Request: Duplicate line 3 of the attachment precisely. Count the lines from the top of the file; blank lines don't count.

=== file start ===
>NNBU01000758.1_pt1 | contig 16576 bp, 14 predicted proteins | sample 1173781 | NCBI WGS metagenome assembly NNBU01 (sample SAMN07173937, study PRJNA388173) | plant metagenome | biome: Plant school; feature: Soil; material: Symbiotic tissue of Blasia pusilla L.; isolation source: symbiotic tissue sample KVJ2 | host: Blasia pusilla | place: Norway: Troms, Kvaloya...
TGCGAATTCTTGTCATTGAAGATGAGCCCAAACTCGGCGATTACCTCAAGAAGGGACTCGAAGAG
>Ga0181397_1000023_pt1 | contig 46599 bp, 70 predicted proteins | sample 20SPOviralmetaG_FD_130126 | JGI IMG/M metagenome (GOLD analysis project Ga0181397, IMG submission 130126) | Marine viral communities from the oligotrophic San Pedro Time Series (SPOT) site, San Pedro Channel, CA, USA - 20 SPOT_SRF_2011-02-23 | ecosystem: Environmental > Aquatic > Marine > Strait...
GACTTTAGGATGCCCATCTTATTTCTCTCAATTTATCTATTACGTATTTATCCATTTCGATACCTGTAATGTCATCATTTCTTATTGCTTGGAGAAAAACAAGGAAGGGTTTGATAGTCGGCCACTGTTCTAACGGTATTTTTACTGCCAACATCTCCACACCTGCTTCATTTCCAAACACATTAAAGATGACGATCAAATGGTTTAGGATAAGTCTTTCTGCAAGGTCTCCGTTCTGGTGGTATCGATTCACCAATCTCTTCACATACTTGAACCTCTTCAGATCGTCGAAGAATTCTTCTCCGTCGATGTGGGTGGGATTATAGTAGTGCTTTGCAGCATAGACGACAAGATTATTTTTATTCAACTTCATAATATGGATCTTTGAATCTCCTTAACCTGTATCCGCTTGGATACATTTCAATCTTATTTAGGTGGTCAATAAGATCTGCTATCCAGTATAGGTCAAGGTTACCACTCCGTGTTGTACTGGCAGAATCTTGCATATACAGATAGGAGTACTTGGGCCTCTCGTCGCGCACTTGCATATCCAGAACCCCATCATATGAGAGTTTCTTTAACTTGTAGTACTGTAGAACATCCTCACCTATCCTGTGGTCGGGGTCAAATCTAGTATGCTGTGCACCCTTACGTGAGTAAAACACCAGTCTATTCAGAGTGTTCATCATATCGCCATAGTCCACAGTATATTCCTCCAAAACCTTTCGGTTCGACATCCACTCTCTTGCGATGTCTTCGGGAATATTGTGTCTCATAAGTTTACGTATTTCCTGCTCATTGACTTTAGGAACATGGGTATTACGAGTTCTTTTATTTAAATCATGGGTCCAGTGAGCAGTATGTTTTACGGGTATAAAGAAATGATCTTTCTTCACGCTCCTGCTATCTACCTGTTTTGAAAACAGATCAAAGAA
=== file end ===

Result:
>Ga0181397_1000023_pt1 | contig 46599 bp, 70 predicted proteins | sample 20SPOviralmetaG_FD_130126 | JGI IMG/M metagenome (GOLD analysis project Ga0181397, IMG submission 130126) | Marine viral communities from the oligotrophic San Pedro Time Series (SPOT) site, San Pedro Channel, CA, USA - 20 SPOT_SRF_2011-02-23 | ecosystem: Environmental > Aquatic > Marine > Strait...